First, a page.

Juliette Turner: Well, really, the courage to do this project came from the importance of this project and how important it is for my generation—the future voters of America—to know about our country’s founding document. For if we don’t know our Constitution and our liberties, we won’t know when they’re being infringed upon or taken away. And, especially in times like this when there are debates over the freedom of speech and the right to privacy, we have to know about our Constitution, and we have to know our rights, so when people try to take them away we can say, “No, we have our constitutional rights.” And so my courage really came from the importance about spreading the word about our country’s founding document.
Mike: Juliette, what role did homeschooling play in the creation of this book?
Juliette: Well, really, I wouldn’t have been able to write this book if I hadn’t been homeschooled for a year. And my mother said, “Juliette, Constituting America’s doing this 90-day study on the Constitution. Why don’t you write some essays for kids?” So that’s what I did: every morning I’d go down and write some essays on the Constitution. That was kind of my history project. And so homeschooling really played a large role in the writing of this book.
Mike: Juliette, what a great homeschooling project that you’ve given all our listeners to take a look at for their children to learn the Constitution. I’m Mike Farris.
Mike Farris: Juliette, what else are you doing to help encourage other students to study, appreciate, and apply the Constitution in their own lives?
Juliette Turner: I love my book Our Constitution Rocks! My mother also founded a foundation called Constituting America. And what we do with Constituting America—I’m the national youth director—is that we try to make the Constitution applicable to the culture of today. And so instead of having the everyday essay or poem, we also have best song for middle schoolers; for elementary we have best poem and best artwork. For middle schoolers we have best essay and best song. And for high school we have best PSA—Public Service Announcement—best short film, best essay, and best song about how the Constitution is relevant to us. We also have college as well as adult and senior citizen categories, as well. But what we try to do is make the Constitution hip and cool in applying to our culture. So you can be driving down the street and listening to a song about the Constitution or flip through channels and see a commercial or PSA about the Constitution, as well. So we’re trying to make it hip and cool for my generation.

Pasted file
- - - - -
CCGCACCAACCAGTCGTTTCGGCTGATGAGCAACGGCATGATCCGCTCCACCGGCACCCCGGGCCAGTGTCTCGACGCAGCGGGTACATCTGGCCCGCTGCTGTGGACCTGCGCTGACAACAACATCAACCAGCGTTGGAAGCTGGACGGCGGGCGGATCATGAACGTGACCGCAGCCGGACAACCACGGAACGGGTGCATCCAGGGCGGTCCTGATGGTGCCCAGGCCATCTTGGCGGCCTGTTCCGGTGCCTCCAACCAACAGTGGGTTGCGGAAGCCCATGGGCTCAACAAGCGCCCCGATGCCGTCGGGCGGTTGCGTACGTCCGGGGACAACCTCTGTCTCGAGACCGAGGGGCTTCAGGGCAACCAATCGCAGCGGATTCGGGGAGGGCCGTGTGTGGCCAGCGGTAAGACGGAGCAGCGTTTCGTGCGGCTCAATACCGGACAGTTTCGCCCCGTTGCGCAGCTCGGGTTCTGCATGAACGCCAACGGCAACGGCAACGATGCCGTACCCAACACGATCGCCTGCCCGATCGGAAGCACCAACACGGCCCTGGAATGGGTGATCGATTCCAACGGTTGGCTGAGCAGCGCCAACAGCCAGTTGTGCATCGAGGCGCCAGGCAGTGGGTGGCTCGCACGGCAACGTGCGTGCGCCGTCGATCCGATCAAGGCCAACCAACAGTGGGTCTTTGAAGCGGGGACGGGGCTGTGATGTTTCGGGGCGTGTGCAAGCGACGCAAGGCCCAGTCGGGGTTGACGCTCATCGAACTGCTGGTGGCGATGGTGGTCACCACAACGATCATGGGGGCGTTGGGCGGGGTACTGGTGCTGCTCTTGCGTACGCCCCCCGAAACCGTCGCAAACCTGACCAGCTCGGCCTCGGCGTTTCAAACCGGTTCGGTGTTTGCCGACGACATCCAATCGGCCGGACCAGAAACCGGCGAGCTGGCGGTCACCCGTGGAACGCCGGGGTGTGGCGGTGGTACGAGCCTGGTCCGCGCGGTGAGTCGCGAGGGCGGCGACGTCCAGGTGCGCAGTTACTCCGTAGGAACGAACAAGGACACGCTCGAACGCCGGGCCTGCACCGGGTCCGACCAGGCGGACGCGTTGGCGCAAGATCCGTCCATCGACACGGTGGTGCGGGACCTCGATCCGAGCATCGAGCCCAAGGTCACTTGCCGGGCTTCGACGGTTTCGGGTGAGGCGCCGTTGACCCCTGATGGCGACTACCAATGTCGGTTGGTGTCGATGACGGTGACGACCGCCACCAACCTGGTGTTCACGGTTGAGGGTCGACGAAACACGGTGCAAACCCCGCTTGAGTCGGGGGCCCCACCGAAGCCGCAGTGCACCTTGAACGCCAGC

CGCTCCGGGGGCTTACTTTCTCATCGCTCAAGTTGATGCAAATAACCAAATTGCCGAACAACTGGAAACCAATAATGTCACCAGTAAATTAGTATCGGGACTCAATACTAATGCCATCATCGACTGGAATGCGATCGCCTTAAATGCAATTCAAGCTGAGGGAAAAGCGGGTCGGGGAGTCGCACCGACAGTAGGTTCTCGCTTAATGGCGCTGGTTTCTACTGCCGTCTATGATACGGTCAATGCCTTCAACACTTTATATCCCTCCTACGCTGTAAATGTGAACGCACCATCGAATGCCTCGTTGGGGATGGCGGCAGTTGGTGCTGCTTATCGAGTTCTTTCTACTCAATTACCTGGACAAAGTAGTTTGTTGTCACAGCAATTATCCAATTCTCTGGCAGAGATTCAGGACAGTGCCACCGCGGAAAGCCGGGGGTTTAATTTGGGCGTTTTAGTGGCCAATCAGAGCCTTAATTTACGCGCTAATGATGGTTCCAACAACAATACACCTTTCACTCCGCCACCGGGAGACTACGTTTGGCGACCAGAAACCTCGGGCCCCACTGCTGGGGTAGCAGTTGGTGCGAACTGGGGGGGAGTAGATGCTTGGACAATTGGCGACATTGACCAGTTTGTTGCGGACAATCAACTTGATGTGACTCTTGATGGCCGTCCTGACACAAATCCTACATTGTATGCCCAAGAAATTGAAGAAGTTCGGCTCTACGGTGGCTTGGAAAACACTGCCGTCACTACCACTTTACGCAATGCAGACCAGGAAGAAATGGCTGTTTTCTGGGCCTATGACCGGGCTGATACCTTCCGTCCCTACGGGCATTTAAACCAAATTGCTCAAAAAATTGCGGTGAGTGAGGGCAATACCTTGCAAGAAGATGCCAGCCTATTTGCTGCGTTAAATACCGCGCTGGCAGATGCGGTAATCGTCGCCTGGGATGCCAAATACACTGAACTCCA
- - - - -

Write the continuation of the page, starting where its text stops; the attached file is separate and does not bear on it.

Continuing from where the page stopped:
Mike: Juliette, I will give an extra $500 to anybody who writes a good song about Article IV, section two: the citizens of each state shall have the privilege and immunities of the citizens in the several states. I can’t wait to hear a song about that; it will be so fun. This is a great work that you’re doing to make the Constitution come alive to young people. I’m Mike Farris.
Mike Farris: So Juliette, you are really on fire for the Constitution, and you’re 14 years old. What’s next for you? What are you going to do with this for the rest of your life?
Juliette Turner: That’s always the million dollar question, isn’t it? But I’m very interested in the Constitution and politics and preserving our country for future generations. And so I’d love to serve my country in some way. But I’m also working on another book right now, which is about our presidents, and so that’s probably the next step for me, and hopefully I’ll continue writing books for my generation about our country’s founding.
Mike: Well, I hope you plan on coming to Patrick Henry College, because you would be perfect, and we would teach you more about the Constitution than anybody else, so in about three years, Juliette, you need to be showing up at Patrick Henry College, and we’ll put you on the moot court team, and you can, you know, be president or something, OK?
Mike: We are excited whenever we run across young people who are on fire for the freedom of our country, because it’s the freedom for their country that really matters. If we’re going to have a free country for the next generation, we have to have young people like Juliette who understand what freedom’s about and are working to preserve it. I’m Mike Farris.